At the present time, the real problems concerning the installation of more than 51 million Smart Meters in this country are being ignored, in spite of the evidence that continues to mount that we have a clear and present danger.
As an example of this situation, the following quote comes from the March 30, 2015 edition of the Stockton Record concerning a motor vehicle accident which occurred on Fairbury Lane in Stockton, California: “A county equipment operator crashed his dump truck into a power pole east of Stockton on Monday morning, bringing down a high-voltage transmission line that caused several fires and trapped the driver in his cab for 90 minutes. Once he was freed, he was arrested on suspicion of driving under the influence, according to authorities. The resulting power surge as the 60,000-volt transmission line plummeted onto a 12,000-volt distribution line caused havoc for more than 5,800 electric customers in parts of east, south and midtown Stockton when their power failed, meters exploded and electrical panels fried, according to Pacific Gas & Electric Co. and the Stockton Fire Department.”
The part of this account which attracted my attention concerned the meters exploding, the quote goes on: “In some cases, meters were literally blown off the panels. People described it as hearing a whirring sound like the meter was speeding up, then like an explosion. Some of the meters weren’t blown off, but they were fried and the glass was gone.”
As a claims adjuster, my first duty would be to make sure the policyholders on Fairbury Lane in Stockton were placed in temporary housing and their immediate physical needs were met. I would then proceed to reimburse the insured for their personal property loss and the required cost to repair their home, after that was completed I would begin the process to determine who was responsible for the loss.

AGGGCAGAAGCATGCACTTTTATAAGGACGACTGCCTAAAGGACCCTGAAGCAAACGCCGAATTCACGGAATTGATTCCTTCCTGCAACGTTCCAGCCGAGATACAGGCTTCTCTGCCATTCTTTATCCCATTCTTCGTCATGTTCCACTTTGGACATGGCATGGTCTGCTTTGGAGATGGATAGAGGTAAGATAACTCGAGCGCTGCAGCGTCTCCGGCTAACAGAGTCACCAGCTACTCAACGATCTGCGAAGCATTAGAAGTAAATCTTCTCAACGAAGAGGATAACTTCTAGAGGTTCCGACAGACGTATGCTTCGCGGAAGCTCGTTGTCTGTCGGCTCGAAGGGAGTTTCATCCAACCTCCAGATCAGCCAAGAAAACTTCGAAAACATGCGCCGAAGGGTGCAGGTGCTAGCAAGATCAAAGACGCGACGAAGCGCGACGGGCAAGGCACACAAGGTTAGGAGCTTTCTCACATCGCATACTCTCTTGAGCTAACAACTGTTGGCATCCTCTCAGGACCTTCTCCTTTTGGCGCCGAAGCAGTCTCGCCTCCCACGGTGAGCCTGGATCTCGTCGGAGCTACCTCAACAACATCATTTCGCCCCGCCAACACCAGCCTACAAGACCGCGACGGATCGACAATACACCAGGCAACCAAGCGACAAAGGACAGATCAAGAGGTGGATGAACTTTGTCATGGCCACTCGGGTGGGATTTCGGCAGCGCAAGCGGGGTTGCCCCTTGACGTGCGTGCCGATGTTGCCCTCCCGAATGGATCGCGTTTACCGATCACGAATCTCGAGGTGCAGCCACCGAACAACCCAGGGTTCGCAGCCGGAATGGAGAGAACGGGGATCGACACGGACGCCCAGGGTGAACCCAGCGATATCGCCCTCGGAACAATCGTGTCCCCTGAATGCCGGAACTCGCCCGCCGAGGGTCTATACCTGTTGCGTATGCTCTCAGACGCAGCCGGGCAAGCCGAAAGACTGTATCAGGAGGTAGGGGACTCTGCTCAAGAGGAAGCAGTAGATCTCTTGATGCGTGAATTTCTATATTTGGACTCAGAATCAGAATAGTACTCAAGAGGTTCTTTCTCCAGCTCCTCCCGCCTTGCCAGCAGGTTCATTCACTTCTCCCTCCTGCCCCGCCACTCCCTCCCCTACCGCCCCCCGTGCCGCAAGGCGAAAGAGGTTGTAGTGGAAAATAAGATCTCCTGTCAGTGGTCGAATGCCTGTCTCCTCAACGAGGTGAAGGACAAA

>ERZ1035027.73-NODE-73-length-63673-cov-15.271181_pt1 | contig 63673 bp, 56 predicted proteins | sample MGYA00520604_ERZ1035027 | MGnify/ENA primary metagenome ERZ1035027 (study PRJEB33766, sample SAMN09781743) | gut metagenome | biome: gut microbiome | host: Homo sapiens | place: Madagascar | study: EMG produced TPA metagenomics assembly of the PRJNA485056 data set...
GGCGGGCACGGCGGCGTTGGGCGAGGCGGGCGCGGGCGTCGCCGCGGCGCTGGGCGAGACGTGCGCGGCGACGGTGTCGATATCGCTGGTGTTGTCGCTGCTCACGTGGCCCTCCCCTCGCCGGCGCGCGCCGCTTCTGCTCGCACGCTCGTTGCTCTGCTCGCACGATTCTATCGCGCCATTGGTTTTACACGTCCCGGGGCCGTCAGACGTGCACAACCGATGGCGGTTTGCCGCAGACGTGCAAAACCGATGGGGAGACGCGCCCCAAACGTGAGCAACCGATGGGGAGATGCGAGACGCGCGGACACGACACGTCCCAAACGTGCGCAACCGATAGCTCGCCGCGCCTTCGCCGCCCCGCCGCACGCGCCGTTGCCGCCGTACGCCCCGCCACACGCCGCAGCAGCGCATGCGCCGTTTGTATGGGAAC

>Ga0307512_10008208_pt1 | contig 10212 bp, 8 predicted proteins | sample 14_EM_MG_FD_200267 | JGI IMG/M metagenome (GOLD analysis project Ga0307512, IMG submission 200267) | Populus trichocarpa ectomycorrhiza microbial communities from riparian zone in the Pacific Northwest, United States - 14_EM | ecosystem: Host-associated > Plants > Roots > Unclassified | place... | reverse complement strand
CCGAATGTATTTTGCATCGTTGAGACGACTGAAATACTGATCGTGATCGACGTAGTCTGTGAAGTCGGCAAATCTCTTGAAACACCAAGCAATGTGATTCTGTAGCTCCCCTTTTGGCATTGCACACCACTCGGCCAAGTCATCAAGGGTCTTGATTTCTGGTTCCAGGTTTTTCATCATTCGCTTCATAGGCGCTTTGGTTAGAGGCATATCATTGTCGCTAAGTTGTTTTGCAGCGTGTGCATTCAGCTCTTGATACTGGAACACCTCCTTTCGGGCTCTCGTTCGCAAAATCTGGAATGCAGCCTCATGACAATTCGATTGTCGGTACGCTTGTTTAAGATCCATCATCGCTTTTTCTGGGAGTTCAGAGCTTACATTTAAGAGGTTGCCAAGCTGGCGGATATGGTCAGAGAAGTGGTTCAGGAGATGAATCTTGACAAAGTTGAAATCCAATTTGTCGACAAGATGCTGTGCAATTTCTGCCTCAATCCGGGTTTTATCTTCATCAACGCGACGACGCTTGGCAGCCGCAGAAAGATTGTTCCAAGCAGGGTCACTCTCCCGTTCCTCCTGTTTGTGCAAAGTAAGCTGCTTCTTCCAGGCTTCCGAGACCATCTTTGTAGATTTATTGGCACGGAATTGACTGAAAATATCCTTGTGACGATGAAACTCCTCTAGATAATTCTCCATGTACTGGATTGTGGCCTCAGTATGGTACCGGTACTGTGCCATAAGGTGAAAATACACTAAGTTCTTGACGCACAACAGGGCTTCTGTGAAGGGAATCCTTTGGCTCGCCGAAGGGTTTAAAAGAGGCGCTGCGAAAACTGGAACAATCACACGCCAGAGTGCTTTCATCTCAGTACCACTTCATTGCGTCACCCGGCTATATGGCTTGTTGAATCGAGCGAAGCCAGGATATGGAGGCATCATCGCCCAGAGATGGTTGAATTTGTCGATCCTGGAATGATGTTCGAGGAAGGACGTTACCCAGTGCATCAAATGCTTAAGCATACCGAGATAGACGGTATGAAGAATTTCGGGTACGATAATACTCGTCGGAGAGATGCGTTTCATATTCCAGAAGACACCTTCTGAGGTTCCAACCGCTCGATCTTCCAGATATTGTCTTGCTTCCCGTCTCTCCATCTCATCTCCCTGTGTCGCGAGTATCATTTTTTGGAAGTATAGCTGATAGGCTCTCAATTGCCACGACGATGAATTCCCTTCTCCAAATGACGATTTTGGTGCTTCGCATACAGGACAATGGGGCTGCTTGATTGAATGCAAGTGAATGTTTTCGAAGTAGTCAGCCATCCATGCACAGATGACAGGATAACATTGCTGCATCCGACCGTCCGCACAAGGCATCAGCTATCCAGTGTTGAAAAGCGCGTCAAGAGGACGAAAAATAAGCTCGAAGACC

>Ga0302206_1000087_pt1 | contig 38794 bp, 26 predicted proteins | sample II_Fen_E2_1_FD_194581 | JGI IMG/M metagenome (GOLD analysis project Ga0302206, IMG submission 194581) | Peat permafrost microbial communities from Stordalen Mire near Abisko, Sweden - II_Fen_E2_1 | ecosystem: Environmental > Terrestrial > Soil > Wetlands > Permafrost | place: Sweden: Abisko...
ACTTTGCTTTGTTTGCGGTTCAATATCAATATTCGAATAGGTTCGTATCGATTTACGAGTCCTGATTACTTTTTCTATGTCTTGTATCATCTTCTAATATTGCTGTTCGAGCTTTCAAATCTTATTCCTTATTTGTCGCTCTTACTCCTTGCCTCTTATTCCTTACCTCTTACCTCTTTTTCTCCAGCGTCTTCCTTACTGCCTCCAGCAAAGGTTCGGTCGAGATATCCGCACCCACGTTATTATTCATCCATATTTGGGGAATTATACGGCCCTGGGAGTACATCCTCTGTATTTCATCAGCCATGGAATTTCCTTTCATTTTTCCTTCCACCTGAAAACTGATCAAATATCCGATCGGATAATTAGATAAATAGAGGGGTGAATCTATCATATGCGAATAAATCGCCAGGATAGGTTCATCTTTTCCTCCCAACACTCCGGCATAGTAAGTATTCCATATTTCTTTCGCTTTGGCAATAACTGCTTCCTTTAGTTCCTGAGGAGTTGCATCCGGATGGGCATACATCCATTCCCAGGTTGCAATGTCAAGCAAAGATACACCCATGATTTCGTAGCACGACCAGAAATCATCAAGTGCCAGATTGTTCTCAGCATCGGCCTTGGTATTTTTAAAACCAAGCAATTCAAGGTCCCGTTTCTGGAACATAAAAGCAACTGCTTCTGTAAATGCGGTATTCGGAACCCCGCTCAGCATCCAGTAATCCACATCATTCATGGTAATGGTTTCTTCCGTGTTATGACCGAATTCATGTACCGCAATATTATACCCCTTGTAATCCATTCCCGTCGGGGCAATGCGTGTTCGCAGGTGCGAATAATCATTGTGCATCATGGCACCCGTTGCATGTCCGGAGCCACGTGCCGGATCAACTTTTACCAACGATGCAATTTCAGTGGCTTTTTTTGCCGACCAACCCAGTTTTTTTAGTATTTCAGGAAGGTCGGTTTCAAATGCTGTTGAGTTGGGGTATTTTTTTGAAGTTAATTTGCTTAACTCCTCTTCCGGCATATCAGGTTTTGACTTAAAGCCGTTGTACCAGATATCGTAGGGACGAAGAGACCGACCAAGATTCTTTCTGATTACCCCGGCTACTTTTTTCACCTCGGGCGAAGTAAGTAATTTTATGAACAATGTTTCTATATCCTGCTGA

In this occurrence the county equipment operator appears responsible for the loss occurring, if he had not allegedly been under the influence, the incident would not have taken place. However, he was allegedly under the influence, and the issue that needs to be ultimately addressed in order to fairly parcel out blame for this incident is, would the damage from the vehicle accident have been as bad if analog meters would have been installed instead of the Smart Meters.
I will next state that I am not an electrical engineer, however, with Smart Meter claims accumulating on my desk, I do know that the plastic housing and intricate circuitry will make the meters more susceptible to fires as in this loss.
The most devious element in the Smart Meter saga is the fact the meters are being removed and not made available for independent testing by qualified independent electrical engineers. Once a manufacturers defect is noted by an engineer, it will be reported to the correct sources and the meter manufacturers and utility companies will both be financially responsible, and perhaps the meter program will be stopped until it is perfected. Because the way it stands right now the policyholders are ultimately footing the bill for this situation.